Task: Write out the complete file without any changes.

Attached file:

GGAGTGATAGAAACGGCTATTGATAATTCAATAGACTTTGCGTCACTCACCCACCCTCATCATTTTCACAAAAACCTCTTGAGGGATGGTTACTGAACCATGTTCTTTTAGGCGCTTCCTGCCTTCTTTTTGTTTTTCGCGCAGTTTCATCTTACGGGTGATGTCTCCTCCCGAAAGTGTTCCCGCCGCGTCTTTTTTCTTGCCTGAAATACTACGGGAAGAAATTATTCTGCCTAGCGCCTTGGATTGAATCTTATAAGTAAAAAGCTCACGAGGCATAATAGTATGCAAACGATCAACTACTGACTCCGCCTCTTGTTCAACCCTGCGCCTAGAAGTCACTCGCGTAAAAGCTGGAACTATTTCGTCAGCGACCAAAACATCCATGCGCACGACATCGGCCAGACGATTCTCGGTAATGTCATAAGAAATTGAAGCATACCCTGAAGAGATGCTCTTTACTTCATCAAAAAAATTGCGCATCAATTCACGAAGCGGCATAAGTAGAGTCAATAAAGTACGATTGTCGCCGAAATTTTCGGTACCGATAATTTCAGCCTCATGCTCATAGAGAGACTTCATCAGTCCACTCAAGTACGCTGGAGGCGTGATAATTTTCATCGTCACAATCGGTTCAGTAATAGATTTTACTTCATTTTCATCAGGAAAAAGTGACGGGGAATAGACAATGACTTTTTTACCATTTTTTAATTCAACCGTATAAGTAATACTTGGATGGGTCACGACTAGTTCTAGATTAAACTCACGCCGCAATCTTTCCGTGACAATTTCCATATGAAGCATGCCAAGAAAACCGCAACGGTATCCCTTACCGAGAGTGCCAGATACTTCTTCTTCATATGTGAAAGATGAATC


GGAGTGATAGAAACGGCTATTGATAATTCAATAGACTTTGCGTCACTCACCCACCCTCATCATTTTCACAAAAACCTCTTGAGGGATGGTTACTGAACCATGTTCTTTTAGGCGCTTCCTGCCTTCTTTTTGTTTTTCGCGCAGTTTCATCTTACGGGTGATGTCTCCTCCCGAAAGTGTTCCCGCCGCGTCTTTTTTCTTGCCTGAAATACTACGGGAAGAAATTATTCTGCCTAGCGCCTTGGATTGAATCTTATAAGTAAAAAGCTCACGAGGCATAATAGTATGCAAACGATCAACTACTGACTCCGCCTCTTGTTCAACCCTGCGCCTAGAAGTCACTCGCGTAAAAGCTGGAACTATTTCGTCAGCGACCAAAACATCCATGCGCACGACATCGGCCAGACGATTCTCGGTAATGTCATAAGAAATTGAAGCATACCCTGAAGAGATGCTCTTTACTTCATCAAAAAAATTGCGCATCAATTCACGAAGCGGCATAAGTAGAGTCAATAAAGTACGATTGTCGCCGAAATTTTCGGTACCGATAATTTCAGCCTCATGCTCATAGAGAGACTTCATCAGTCCACTCAAGTACGCTGGAGGCGTGATAATTTTCATCGTCACAATCGGTTCAGTAATAGATTTTACTTCATTTTCATCAGGAAAAAGTGACGGGGAATAGACAATGACTTTTTTACCATTTTTTAATTCAACCGTATAAGTAATACTTGGATGGGTCACGACTAGTTCTAGATTAAACTCACGCCGCAATCTTTCCGTGACAATTTCCATATGAAGCATGCCAAGAAAACCGCAACGGTATCCCTTACCGAGAGTGCCAGATACTTCTTCTTCATATGTGAAAGATGAATC